SEATTLE — On May 18 and 19, The Museum of Flight will be offering a two-day course about the iconic, World War II Boeing B-17 bomber. The “ground school” will familiarize participants in the design, construction, operation and performance of the aircraft and includes a flight in the Experimental Aircraft Association’s B-17, “Aluminum Overcast” (pictured below). [Read more...]
A fourth aerobatics act has been added to The Wings over Waukesha Air Show, as former US Air Force A-10 pilot Jim Leavelle will be performing in his T-6, along with Jim “Fang” Maroney Super Chipmunk aerobatics, Dave Dacy-Tony Kazian wingwalking, and Dr. Bill Blank Super Decathlon aerobatics.
The airshow, which will be held Aug. 25 and 26, at the Waukesha County Airport (UES) in Wisconsin, also will feature the Experimental Aircraft Association’s B-17 “Aluminum Overcast” bomber from World War II, which will offer rides and tours.
A freak hailstorm that hit late last Wednesday while the Experimental Aircraft Association’s B-17 “Aluminum Overcast” was parked on the ramp outside Signature Flight Service at Denver’s Centennial Airport caused extensive control surface damage. EAA officials report the airframe will not require repair, but that was not the case for the fabric-covered ailerons and elevators. Read more here.
Everyone knows how World War II ended, but many people have never before heard personal, firsthand accounts of the men and women who lived through it. On Friday, April 13, and Saturday, April 14, Fantasy of Flight will continue its Legends & Legacies Symposium Series with “Unspoken Valor: The Bomber Crews of World War II.”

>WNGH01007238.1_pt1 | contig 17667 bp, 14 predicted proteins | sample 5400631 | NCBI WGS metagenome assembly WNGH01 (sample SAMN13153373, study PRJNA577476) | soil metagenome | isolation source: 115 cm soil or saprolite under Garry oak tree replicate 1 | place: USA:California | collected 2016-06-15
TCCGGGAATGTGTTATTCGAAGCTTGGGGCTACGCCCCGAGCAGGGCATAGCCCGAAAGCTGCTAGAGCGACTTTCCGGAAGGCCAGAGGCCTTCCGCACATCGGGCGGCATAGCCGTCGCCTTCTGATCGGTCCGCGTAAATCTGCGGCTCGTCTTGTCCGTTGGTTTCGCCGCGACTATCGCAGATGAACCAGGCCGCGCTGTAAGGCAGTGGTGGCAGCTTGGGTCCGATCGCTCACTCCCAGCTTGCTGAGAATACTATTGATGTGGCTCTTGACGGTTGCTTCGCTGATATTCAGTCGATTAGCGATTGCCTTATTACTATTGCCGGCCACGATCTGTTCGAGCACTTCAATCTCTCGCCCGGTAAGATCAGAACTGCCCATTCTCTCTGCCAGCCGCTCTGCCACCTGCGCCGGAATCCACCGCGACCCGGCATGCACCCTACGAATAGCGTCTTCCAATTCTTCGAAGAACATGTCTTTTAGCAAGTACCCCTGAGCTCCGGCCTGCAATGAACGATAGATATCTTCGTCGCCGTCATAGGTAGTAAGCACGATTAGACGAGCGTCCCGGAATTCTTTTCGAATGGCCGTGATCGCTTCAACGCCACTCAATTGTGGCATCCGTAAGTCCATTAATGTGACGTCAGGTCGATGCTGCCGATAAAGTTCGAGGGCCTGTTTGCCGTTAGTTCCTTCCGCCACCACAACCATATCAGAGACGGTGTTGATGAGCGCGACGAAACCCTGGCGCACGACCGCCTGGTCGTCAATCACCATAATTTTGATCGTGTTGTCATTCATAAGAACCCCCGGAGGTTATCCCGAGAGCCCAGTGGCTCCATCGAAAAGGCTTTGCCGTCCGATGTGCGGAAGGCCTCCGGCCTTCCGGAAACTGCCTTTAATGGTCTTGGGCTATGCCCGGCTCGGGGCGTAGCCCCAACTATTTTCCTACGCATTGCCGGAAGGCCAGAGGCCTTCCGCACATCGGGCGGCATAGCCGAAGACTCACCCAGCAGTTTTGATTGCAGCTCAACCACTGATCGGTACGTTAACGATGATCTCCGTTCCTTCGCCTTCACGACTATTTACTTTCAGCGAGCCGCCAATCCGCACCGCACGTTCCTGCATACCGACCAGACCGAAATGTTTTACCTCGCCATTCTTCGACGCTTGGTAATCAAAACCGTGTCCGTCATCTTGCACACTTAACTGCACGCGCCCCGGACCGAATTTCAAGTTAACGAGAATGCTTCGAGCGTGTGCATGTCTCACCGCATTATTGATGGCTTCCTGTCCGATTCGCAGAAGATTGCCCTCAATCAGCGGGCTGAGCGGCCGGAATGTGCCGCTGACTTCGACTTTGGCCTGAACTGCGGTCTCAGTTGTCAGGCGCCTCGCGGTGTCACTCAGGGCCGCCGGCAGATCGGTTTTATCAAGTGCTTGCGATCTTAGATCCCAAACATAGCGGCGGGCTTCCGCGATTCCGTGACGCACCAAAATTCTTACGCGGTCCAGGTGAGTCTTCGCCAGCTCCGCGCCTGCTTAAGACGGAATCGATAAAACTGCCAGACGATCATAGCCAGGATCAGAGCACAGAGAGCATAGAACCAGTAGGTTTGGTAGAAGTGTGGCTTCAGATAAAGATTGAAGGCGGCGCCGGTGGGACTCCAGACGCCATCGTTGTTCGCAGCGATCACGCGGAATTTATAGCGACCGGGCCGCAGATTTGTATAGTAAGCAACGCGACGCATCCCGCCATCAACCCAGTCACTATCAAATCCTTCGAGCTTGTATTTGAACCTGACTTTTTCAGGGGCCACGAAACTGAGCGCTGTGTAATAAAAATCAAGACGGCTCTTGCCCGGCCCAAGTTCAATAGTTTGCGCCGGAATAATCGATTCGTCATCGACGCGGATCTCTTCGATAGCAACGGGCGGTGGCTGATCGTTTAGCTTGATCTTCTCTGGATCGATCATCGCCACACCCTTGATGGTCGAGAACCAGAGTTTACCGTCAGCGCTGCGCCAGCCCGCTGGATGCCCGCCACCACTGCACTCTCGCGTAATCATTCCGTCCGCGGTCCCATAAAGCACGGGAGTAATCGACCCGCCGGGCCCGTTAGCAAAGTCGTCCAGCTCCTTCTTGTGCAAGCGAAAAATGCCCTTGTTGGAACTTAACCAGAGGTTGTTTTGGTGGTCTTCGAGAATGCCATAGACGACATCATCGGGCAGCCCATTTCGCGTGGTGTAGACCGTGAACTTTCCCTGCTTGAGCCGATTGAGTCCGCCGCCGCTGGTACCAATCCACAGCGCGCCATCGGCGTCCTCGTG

Jamie Beckett is a CFI and A&P mechanic who stepped into the political arena in an effort to promote and protect GA at his local airport.
This time of year, more than any other, strikes me as a good time for reflection on the world around us. Sandwiched in between the traditional Thanksgiving feast and the good intentions of our New Year’s resolutions, we each have a brief period of time to look back, or look around, and renew our awareness of what is good and noble and worthwhile in our world.
In this space I generally try to make a point or two about how the aviation community can help itself in the political arena. But in this installment, I will depart from that theme somewhat to shine a light on a gentleman who seeks no fame or public recognition at all. We should all be aware of him anyway — and we should keep in mind that he is not alone. The subject of this posting is Jack Cheppo, an unassuming and unfailingly tidy gentleman who I am fortunate to have met and formed a friendship of sorts.
Jack is fond of shrugging lightly as he finishes a story, tossing in a quick, “Anybody could’a done it.” I beg to differ.
Jack spent his career working for AT&T in the days before the big telephone break-up. New Jersey was his home turf an based on his demeanor and level of personal and professional responsibility, I suspect Jack was very good at his job. But being a telephone man isn’t what makes Jack a giant in my eyes. It was his time in the left seat of a B-17 bomber over Europe, and his almost casual dismissal of any praise that comes his way in conversations about his exploits in the air.